Apollo Proton Cancer Centre, Chennai certified Platinum by IGBC
Real Estate

Apollo Proton Cancer Centre, Chennai certified Platinum by IGBC

Apollo Group is among the pioneers in healthcare services in the country. The group has also been taking the lead in embracing sustainable practices as much as possible for its new developments. Testimony to this is Apollo Proton Cancer Centre (APCC) in Chennai being awarded the IGBC Platinum certification under IGBC Green Healthcare Facilities-v1-New Healthcare Facility rating system from IGBC. The project space has implemented various sustainability and green measures within its building and campus. En3 Sustainability Solutions were the sustainability consultants for this project and as Deepa Sathiaram, Executive Director, shares: “The brief was to design the building to be energy-efficient and green, and achieve the IGBC Platinum rating.”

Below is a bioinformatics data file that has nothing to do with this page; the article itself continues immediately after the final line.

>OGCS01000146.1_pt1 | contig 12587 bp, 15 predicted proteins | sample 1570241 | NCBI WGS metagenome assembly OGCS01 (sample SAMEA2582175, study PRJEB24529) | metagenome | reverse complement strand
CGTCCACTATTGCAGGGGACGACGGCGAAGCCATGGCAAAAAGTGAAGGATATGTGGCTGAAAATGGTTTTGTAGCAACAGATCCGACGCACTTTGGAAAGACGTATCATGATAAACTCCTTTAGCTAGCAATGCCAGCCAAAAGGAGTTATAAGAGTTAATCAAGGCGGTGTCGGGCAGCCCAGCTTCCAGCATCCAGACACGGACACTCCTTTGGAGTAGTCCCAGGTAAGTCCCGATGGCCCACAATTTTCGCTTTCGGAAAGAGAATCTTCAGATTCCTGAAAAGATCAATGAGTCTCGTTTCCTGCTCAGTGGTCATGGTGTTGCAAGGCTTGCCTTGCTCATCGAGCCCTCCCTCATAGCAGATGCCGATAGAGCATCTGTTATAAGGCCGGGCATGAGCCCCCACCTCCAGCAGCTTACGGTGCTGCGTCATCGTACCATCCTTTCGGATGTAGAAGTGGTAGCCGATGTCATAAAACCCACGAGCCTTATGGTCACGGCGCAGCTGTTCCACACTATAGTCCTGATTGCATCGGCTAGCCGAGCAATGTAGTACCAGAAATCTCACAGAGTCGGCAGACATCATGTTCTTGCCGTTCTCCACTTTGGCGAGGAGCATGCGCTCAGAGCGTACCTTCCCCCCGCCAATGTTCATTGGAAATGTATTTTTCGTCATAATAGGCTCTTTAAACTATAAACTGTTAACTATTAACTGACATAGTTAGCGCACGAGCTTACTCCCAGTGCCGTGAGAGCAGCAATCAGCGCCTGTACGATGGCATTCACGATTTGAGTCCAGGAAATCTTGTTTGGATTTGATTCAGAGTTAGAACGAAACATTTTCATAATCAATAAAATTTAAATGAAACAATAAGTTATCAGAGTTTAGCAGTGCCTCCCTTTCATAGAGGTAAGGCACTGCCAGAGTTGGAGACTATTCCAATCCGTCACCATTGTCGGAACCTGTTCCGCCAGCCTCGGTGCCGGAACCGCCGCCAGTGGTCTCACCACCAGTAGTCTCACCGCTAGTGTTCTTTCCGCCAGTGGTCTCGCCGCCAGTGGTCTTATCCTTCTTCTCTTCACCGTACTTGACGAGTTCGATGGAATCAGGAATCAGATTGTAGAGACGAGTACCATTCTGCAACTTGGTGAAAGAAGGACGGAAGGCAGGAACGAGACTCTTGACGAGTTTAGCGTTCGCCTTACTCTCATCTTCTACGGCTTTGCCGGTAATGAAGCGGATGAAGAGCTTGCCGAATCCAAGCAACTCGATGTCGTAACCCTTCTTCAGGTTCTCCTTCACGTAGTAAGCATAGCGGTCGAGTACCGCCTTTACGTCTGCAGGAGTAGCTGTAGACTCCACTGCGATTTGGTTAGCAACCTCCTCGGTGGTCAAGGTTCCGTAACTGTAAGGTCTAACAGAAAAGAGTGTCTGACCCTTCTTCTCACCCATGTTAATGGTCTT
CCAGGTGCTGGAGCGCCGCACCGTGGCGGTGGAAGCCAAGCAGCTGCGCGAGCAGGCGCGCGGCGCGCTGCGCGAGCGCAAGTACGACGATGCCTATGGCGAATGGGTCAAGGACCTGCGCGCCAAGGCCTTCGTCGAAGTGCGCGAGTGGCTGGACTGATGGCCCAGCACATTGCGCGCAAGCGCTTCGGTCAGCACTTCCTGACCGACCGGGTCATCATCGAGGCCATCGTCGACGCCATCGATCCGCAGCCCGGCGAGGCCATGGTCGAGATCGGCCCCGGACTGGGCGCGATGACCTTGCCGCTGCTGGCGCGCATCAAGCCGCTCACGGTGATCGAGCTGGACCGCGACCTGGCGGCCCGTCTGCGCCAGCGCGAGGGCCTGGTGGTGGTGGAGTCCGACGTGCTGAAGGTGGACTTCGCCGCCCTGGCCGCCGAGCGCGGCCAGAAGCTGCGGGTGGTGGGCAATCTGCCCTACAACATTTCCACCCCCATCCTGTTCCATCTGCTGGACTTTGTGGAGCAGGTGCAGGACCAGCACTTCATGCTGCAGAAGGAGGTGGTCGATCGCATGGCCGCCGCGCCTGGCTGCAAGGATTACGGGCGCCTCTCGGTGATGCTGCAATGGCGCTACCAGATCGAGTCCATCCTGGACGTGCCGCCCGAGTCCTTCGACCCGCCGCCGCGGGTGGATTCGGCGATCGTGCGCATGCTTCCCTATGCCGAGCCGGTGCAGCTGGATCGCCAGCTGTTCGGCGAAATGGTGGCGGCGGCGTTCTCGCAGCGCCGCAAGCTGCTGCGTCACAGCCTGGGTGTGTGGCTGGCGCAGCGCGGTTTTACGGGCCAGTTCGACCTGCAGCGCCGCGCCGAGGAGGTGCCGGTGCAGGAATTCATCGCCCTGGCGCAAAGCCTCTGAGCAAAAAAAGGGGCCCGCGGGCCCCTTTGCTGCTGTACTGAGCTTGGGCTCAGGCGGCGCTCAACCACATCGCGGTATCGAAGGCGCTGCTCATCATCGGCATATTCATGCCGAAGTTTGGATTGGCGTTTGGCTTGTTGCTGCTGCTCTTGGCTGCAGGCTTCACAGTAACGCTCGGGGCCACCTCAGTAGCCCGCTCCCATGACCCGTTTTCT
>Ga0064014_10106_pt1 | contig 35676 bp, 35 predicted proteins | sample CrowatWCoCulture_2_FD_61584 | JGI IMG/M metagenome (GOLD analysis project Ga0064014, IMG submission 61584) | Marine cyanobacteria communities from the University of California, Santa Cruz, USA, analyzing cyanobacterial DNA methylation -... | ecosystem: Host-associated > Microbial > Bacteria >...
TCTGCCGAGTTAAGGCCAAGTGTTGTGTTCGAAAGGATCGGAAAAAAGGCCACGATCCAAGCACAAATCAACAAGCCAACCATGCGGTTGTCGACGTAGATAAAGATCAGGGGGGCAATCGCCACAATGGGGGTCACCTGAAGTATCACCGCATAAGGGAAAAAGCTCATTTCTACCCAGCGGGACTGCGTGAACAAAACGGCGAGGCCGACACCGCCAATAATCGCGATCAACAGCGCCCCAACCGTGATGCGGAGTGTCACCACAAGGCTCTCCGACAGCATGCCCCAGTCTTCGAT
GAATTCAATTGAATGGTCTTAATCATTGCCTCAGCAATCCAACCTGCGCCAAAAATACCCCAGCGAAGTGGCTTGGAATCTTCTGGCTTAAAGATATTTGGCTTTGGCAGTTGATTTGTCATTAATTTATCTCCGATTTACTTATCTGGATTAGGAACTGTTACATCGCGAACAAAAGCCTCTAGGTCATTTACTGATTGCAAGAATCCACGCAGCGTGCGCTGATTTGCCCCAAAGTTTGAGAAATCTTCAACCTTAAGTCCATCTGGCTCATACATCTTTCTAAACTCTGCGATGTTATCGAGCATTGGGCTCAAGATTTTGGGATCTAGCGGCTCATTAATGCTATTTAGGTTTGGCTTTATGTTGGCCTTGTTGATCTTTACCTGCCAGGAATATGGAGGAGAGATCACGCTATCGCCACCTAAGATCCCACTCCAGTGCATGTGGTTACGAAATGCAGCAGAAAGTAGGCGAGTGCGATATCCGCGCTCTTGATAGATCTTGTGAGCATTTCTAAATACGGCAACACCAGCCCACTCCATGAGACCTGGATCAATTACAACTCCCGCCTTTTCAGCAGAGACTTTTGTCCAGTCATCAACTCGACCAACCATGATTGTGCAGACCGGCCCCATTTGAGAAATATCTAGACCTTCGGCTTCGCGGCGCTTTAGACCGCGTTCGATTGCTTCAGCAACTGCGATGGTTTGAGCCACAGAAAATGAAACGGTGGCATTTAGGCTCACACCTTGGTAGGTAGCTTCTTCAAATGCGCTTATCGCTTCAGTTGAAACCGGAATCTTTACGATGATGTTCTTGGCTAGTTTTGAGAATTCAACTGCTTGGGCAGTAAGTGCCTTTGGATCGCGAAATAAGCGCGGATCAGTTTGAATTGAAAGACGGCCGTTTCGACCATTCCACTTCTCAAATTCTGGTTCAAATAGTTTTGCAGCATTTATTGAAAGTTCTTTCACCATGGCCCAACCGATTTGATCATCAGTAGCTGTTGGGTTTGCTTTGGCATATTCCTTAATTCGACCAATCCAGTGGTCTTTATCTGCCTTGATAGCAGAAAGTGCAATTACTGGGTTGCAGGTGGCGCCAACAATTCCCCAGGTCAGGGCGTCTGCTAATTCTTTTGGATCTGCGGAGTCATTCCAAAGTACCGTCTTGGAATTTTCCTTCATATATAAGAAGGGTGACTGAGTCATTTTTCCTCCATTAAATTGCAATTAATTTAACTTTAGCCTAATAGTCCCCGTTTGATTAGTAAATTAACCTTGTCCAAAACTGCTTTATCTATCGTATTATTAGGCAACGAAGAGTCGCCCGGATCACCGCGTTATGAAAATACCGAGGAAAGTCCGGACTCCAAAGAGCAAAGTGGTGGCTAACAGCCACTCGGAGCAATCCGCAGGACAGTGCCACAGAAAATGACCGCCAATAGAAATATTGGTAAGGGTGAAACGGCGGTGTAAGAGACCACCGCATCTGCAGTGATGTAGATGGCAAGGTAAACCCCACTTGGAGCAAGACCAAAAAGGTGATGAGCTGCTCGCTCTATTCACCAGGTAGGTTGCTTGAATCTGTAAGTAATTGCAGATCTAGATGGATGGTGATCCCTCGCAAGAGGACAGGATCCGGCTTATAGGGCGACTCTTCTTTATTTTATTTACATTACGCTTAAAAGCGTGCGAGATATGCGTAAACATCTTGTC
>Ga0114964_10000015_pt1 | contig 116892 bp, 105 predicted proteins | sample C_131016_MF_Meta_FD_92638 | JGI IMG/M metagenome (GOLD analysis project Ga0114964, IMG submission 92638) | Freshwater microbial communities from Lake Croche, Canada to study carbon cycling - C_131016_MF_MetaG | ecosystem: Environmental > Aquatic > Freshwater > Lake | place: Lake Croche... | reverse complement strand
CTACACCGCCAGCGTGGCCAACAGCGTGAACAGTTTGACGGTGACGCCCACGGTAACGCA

Apollo Group is among the pioneers in healthcare services in the country. The group has also been taking the lead in embracing sustainable practices as much as possible for its new developments. Testimony to this is Apollo Proton Cancer Centre (APCC) in Chennai being awarded the IGBC Platinum certification under IGBC Green Healthcare Facilities-v1-New Healthcare Facility rating system from IGBC. The project space has implemented various sustainability and green measures within its building and campus. En3 Sustainability Solutions were the sustainability consultants for this project and as Deepa Sathiaram, Executive Director, shares: “The brief was to design the building to be energy-efficient and green, and achieve the IGBC Platinum rating.” She elaborates on the various eco-friendly initiatives undertaken in this project. Excerpts: At the design stage As the sustainability consultants for the project, we started working on the designs right from the early design stage, which helped us incorporate various green requirements into the project. One of the key challenges for a healthcare project is the high energy intensity of various equipment used. In this case, it was being a first-of-its-kind high-end Proton treatment centre and there were several energy intensive equipment planned. In addition, these equipment need high levels of temperature and humidity control systems, which again consumed high levels of energy. So, our effort was to try and design systems such that we meet the required thermal conditions but using as minimum energy as possible. The green approach Several green designs and technologies have been used in the project including high efficiency HVAC systems, low power consumption fans, solar hot water systems, insulated roof, energy-efficient lighting and controls, which have all helped in reducing the energy by over 27 per cent compared to ASHRAE 90.1 baselines and over 30 per cent compared to conventional healthcare projects. Additionally, measures to reduce water use by over 26 per cent compared to baselines and use of low-carbon materials and technologies have all helped the project meet its various sustainability goals. High on energy-efficiency The lighting design has been done to maximise visual comfort with minimum lighting power density of not exceeding 0.50W per sq ft, reflective roof with under deck insulation and low power consumption fans to reduce cooling power consumption, as well as solar powered hot water system. More than 50 per cent of the areas achieve maximum day lighting (illumination levels of minimum 110 lux) for energy-efficiency and more than 20.5 per cent of the total project area (excluding building footprint) is covered with green open spaces to promote biodiversity. Of the total landscape area, more than 87.1 per cent of the total green open space is designed as patient centric healing garden. The project is also supported by energy-efficient chiller machines with better part load performance, selection of high-performance glass that lets in less heat, variable frequency drives in pumps, cooling towers and AHUs which regulate the energy consumption depending on occupancy, efficient lighting design with the use of LEDs. By considering various active and passive elements, the project has achieved an EPI of 343 kWh per sq m per annum. Saving water The project has reduced potable water use by more than 26.10 per cent from the calculated baseline design fixture performance requirements established by IGBC through the installation of low flow sensor-based urinals, hand-wash faucets with aerators, kitchen faucet with aerators and low flow showers and water efficient water closets. Hundred per cent of the storm water runoff is collected and reused within the premises itself. The project has installed sewage treatment plant to treat 100 per cent of the grey and black water generated onsite and the same is re-used post treatment for irrigation and HVAC makeup purposes. Material matters Use of sustainable building materials such as high recycle content, green pro certified products and utilisation of rapidly renewable materials (with life cycle < 10 years) and certified wood based materials have been considered in this project. The project has also used low-VOC paints, adhesives and composite wood without urea formaldehyde to reduce the indoor air pollution and provide a healthier environment for all its occupants. For sanitisation and hygiene The sanitisation and hygiene features comprise comprehensive solid and chemical liquid bio-medical waste management systems. It also includes recycling programme for recyclable wastes and wet waste. Proper filtration systems, pressure, purification, isolation, anti-bacterial panelling and cladding and coatings and entryway systems are installed to reduce infection control within the hospital premises. Site selection and planning Hundred per cent of the total exposed roof areas are covered with high albedo material to reduce the heat island effect as much as possible. The car parking spaces provide electric charging stations for alternative fuel vehicles and are also covered to reduce heat islands. This is located on the previously developed space with access to more than seven basic amenities that are within walkable distance of 1km from the building entrance to reduce the land development impact from automobile use. Future add-ons The green measures that have been implemented in the project are those in design and construction. Apart from this, in order to ensure that the building continues to operate green throughout its life-cycle, we need to embrace sustainable practices, policies and measures in the ongoing building operations and maintenance, track the building’s performance on a continuous basis and making improvements and enhancements from time-to-time to ensure that the building continues to operate as a green building. Building operations, maintenance and management will be key to ensuring the building is continuing to perform at the highest level and is on par with international benchmarks. Costs and payback In most green projects, there may be some additional costs incurred for implementing certain green measures, especially those for energy-efficiency. But this additional investment typically has a well-defined payback of three to five years. If we look at the 50-year life-cycle cost of the building, it can be seen that the initial cost of putting up the building is roughly only 15-20 per cent while the remaining 80-85 per cent costs are operation and maintenance costs, retrofit and replacement costs. So if we have to invest initially a bit more to design an efficient green building, this is hardly anything given that green buildings can in the long-term help reduce O&M and retrofit costs.